Advocacy, Housing

Rental affordability crashes: new report

Written byChristine Tondorf
Published on01 May, 2023

Social Futures says a new report on renting again shows the urgent need for the Federal Government to invest in more social housing in the forthcoming budget.

The annual Anglicare’s Rental Affordability snapshot shows there are virtually no affordable rentals for those on income support payments and less than 1% available for people earning a full-time minimum wage.

There were only 45,895 listings across the country, the lowest in the 14 years Anglicare has prepared the report. Between 2018 and 2021 the number of available rentals listed was consistently above 65,000.

None of the listings analysed were affordable for a person on youth allowance and only four rooms in share houses were affordable for a person on jobseeker. 66 rentals – or 0.1% of the listings analysed – were affordable for a person on the disability support pension.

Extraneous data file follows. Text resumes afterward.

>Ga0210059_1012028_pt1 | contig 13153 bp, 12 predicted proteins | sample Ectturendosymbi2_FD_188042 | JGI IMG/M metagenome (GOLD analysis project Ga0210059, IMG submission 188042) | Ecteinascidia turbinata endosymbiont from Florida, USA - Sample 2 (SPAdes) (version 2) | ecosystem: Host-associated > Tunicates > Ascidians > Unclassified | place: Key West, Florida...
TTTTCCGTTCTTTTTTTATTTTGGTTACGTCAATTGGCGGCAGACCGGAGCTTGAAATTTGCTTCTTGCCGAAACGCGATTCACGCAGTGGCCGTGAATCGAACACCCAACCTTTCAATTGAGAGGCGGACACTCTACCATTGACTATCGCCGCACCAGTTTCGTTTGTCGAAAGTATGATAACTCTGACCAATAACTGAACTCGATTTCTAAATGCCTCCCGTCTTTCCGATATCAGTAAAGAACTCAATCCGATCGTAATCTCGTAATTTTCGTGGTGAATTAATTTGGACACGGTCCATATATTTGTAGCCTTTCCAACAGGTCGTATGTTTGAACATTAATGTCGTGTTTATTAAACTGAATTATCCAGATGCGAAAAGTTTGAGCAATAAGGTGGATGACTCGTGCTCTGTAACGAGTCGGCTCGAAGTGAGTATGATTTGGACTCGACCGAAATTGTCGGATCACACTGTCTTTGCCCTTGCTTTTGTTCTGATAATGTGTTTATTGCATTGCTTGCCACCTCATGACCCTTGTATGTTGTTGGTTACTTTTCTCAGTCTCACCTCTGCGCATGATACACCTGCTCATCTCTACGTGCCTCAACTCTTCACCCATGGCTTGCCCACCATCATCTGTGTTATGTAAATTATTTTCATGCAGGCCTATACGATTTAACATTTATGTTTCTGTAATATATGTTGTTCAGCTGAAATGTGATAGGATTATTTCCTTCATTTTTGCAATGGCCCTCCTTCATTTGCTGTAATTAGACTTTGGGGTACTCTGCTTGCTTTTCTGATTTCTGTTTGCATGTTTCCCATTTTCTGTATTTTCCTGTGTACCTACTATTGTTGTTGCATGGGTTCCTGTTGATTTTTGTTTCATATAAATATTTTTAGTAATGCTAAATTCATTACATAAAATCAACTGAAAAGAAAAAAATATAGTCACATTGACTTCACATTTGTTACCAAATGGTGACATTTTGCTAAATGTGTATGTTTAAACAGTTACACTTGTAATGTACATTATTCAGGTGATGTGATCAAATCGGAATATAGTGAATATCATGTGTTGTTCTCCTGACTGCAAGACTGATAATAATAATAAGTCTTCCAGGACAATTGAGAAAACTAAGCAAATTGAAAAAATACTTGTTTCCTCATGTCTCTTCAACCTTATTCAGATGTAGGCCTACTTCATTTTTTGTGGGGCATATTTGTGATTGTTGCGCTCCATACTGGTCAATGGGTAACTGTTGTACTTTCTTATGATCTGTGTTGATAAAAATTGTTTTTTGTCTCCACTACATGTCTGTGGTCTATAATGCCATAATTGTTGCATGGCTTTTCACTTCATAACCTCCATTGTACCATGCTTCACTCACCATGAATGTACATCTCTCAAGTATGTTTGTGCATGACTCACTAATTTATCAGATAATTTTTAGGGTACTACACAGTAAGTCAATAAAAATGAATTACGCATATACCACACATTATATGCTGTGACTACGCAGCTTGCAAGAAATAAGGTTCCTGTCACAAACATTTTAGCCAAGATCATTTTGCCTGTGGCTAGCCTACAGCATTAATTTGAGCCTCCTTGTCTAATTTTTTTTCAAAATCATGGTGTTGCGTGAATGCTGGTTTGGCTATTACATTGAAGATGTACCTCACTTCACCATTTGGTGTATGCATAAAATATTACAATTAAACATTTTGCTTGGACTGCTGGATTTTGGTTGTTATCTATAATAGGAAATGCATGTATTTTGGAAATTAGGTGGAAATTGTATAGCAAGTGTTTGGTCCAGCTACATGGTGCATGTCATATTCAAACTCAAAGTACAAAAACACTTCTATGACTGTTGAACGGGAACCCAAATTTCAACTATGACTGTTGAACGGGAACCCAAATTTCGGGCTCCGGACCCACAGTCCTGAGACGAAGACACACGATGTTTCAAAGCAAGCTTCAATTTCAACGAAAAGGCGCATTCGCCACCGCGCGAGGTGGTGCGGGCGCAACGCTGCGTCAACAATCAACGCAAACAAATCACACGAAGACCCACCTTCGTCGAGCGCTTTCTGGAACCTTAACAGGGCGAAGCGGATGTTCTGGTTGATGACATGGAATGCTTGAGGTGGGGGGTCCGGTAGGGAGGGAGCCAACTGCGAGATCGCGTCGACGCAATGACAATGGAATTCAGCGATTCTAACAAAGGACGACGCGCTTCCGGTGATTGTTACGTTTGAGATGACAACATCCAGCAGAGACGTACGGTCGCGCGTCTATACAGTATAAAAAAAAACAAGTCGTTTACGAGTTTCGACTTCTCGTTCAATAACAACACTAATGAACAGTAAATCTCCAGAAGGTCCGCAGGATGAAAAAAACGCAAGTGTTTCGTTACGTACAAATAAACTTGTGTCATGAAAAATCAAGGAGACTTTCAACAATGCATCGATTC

Everybody’s Home spokesperson Kate Colvin said more social and affordable housing is sorely needed.

“Rents, electricity bills, grocery costs, petrol – everything is going up and people are at breaking point. This Budget we need immediate action to increase income support so people can pay their rent, and a significant increase in social housing investment to provide an enduring solution to the growing housing emergency,” Ms Colvin said.

“Record low vacancy and rising rents are driving more and more people into homelessness. Across Australia people are having to cut back on heating and eating, medical appointments and filling up their cars, just to make the rent. Even people on full-time wages are finding themselves sleeping in tents, caravans and on couches because they’re struggling to find an affordable home.

“Every day the Government delays delivering the investment needed to significantly grow low cost rental housing, the longer the rental crisis will continue.

“The Federal Government has the chance to deliver a life-changing Budget by investing in 25,000 social housing properties each year, and boosting income support, including Commonwealth Rent Assistance.”